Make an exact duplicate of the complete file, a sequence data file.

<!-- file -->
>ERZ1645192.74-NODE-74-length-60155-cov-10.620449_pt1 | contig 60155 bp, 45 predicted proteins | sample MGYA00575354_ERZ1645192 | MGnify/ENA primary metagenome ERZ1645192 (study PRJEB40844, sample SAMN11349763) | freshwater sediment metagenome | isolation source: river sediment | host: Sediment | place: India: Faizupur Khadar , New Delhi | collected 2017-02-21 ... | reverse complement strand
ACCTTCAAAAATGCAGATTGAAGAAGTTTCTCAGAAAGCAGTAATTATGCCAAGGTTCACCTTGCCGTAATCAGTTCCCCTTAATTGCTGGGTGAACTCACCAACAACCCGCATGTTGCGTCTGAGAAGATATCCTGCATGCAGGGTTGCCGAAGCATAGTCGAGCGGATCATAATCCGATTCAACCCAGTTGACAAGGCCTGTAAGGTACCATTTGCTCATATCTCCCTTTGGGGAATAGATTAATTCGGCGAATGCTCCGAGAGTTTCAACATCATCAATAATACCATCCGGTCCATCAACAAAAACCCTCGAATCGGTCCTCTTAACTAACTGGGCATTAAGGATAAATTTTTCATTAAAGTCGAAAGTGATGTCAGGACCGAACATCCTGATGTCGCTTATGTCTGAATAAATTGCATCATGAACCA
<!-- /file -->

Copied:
>ERZ1645192.74-NODE-74-length-60155-cov-10.620449_pt1 | contig 60155 bp, 45 predicted proteins | sample MGYA00575354_ERZ1645192 | MGnify/ENA primary metagenome ERZ1645192 (study PRJEB40844, sample SAMN11349763) | freshwater sediment metagenome | isolation source: river sediment | host: Sediment | place: India: Faizupur Khadar , New Delhi | collected 2017-02-21 ... | reverse complement strand
ACCTTCAAAAATGCAGATTGAAGAAGTTTCTCAGAAAGCAGTAATTATGCCAAGGTTCACCTTGCCGTAATCAGTTCCCCTTAATTGCTGGGTGAACTCACCAACAACCCGCATGTTGCGTCTGAGAAGATATCCTGCATGCAGGGTTGCCGAAGCATAGTCGAGCGGATCATAATCCGATTCAACCCAGTTGACAAGGCCTGTAAGGTACCATTTGCTCATATCTCCCTTTGGGGAATAGATTAATTCGGCGAATGCTCCGAGAGTTTCAACATCATCAATAATACCATCCGGTCCATCAACAAAAACCCTCGAATCGGTCCTCTTAACTAACTGGGCATTAAGGATAAATTTTTCATTAAAGTCGAAAGTGATGTCAGGACCGAACATCCTGATGTCGCTTATGTCTGAATAAATTGCATCATGAACCA